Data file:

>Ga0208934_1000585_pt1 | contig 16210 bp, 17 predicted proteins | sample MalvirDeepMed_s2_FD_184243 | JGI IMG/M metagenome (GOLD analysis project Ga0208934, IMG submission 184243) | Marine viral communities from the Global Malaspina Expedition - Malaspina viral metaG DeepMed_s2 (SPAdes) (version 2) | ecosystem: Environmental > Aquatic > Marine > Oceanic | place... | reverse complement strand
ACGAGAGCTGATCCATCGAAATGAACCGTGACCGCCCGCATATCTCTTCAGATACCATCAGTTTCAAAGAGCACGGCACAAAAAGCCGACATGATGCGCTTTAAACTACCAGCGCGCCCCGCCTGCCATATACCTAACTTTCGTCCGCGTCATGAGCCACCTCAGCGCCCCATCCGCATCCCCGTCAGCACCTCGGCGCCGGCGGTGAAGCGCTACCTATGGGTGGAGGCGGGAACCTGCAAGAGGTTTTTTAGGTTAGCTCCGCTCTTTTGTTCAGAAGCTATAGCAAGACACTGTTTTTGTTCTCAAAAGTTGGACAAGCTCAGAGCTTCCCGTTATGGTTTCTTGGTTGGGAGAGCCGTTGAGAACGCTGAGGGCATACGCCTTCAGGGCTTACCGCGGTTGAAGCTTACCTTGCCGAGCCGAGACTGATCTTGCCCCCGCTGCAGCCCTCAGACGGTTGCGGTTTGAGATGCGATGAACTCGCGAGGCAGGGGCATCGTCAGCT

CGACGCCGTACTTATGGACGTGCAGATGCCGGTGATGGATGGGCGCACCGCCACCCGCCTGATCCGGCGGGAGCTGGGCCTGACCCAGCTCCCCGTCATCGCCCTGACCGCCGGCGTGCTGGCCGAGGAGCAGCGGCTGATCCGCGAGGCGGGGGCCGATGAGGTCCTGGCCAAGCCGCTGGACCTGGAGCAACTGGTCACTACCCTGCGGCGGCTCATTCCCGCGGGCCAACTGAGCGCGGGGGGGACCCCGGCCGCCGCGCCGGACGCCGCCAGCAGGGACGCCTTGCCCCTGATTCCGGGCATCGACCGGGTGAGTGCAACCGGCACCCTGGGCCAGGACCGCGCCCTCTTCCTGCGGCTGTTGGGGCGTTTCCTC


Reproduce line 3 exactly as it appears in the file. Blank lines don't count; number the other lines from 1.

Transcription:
CGACGCCGTACTTATGGACGTGCAGATGCCGGTGATGGATGGGCGCACCGCCACCCGCCTGATCCGGCGGGAGCTGGGCCTGACCCAGCTCCCCGTCATCGCCCTGACCGCCGGCGTGCTGGCCGAGGAGCAGCGGCTGATCCGCGAGGCGGGGGCCGATGAGGTCCTGGCCAAGCCGCTGGACCTGGAGCAACTGGTCACTACCCTGCGGCGGCTCATTCCCGCGGGCCAACTGAGCGCGGGGGGGACCCCGGCCGCCGCGCCGGACGCCGCCAGCAGGGACGCCTTGCCCCTGATTCCGGGCATCGACCGGGTGAGTGCAACCGGCACCCTGGGCCAGGACCGCGCCCTCTTCCTGCGGCTGTTGGGGCGTTTCCTC